Asian Cinema Fund 2018

2013 Asian Network of Documentary (AND) Fund

Project Bullet from Nowhere
Category BIFF Mecenat Fund
Project Bullet from Nowhere
Director GU Tao
Country China
Director's Profile Gu Tao started filming documentaries in 2005. Within six years, he completed a series of documentaries about Aoluguya of the Evenk people, including Aolu Guya, Aolu Guya...(2008),Yuguo and His Mother(2011). It was during that time that he returned to his hometown Oroqen and realized how he had taken everything in Oroqen for granted because he grew up there. After making up his mind to record the Oroqen people’s living condition, he met the main characters of Bullet from Nowhere at a festival celebration.
 
Synopsis
In 1993, the government collected all shotguns from the Oroqens. The hunting era was over. Old huntsman Achangyun preferred staying with horses in the mountains than living in a town. He contracted a stud farm and kept more than 100 hunting horses with traditional methods in the mountains, adhering to cultures of his ancestors. Achangyun’s son Liangliang and his friends were the “post-hunting era” Oroqens who grew up in town. With huntsmen’s blood running in their veins, they couldn’t leave the forests. On an autumn day, horses on the stud farm were shot by poachers. Achangyun was furious, but there was nothing he could do about it… Apart from riding motorcycles, the young were basically doing nothing, so they decided to organize a motocross race. The government heard the news and determined to interfere with the event, which upset the Oroqens. In the meantime, Achangyun was worried about Liangliang’s safety…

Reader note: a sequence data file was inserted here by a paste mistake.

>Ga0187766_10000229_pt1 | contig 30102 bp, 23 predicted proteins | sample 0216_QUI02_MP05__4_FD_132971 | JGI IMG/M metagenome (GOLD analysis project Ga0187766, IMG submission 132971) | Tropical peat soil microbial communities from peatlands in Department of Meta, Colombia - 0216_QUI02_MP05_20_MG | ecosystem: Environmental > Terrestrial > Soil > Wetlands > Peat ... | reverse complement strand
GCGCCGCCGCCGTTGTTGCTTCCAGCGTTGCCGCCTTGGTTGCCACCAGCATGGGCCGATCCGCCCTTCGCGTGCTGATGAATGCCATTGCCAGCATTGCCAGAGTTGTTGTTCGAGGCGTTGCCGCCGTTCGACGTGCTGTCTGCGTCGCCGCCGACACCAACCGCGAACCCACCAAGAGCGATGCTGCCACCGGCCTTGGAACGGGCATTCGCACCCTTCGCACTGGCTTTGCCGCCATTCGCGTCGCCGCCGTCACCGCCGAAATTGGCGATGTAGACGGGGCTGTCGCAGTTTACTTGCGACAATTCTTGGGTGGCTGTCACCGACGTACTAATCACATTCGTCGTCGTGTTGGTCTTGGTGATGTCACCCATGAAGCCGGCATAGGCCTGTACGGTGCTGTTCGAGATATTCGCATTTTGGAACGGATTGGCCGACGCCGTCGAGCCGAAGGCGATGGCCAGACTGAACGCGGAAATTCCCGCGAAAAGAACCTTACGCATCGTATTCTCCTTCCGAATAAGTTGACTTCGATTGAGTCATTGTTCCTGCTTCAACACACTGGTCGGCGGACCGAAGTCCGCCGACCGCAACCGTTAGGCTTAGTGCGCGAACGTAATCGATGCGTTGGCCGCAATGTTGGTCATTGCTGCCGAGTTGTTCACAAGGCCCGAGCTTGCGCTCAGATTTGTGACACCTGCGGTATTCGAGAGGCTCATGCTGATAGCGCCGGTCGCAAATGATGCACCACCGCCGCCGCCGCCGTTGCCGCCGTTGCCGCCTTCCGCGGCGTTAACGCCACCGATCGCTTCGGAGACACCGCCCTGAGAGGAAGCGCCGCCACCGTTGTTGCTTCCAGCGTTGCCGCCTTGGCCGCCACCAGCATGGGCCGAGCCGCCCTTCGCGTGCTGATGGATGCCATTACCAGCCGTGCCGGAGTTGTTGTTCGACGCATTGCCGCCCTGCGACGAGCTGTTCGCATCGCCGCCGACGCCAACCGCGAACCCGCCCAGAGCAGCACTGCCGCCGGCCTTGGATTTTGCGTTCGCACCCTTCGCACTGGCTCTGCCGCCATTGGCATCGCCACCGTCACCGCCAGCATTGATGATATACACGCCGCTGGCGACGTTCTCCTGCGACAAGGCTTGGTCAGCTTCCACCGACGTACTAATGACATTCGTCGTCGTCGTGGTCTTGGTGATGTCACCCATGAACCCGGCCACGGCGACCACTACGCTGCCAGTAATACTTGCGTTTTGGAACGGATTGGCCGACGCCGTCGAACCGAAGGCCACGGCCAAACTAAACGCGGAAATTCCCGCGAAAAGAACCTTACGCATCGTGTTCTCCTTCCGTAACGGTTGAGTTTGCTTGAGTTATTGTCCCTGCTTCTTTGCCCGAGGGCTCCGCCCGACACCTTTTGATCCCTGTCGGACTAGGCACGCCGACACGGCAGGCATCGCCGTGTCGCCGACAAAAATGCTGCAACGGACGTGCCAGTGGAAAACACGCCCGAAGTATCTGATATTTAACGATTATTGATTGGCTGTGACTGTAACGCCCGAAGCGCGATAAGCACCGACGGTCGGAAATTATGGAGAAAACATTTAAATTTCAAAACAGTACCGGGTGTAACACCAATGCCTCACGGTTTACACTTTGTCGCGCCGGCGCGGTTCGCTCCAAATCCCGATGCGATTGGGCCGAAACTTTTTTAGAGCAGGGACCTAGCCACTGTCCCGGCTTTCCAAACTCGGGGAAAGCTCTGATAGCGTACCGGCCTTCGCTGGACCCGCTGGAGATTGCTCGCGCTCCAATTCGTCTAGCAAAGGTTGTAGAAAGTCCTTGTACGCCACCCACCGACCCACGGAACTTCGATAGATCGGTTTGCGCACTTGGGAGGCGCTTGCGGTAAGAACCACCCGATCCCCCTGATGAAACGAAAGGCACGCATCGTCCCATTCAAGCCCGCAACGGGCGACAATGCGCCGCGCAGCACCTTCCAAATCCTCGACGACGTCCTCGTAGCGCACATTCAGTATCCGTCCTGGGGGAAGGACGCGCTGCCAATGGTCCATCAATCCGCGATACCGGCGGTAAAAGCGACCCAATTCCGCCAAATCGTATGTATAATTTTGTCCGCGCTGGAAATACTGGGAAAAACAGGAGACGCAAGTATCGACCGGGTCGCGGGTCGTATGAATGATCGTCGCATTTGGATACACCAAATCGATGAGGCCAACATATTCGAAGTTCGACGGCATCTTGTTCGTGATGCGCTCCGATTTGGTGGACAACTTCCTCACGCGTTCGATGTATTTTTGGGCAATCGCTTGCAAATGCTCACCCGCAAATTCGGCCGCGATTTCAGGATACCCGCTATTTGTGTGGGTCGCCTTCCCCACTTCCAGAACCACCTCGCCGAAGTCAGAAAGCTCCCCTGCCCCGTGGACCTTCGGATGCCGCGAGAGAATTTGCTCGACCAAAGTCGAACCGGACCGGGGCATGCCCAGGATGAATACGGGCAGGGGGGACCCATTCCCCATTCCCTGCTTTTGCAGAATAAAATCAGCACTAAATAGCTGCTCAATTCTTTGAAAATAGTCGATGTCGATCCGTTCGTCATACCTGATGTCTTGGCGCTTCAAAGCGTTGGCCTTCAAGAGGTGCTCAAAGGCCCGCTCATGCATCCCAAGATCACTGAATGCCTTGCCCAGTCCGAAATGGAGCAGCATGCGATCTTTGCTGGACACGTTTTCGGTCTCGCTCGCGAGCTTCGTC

Director's Note
Two generations’ passionate but melancholy attachment to the forests, as well as the agreement and arguments between them, has given Gu the courage to film this documentary, although the courage is mingled with streams of sentiment. As an ethnologist once remarked, “The phenomenon of ethnicities doesn’t come naturally. Therefore, it won’t last forever.” Gu Tao wishes his documentary could inspire some thinking among observers of northern minority ethnic groups.
Festivals
Still Cut
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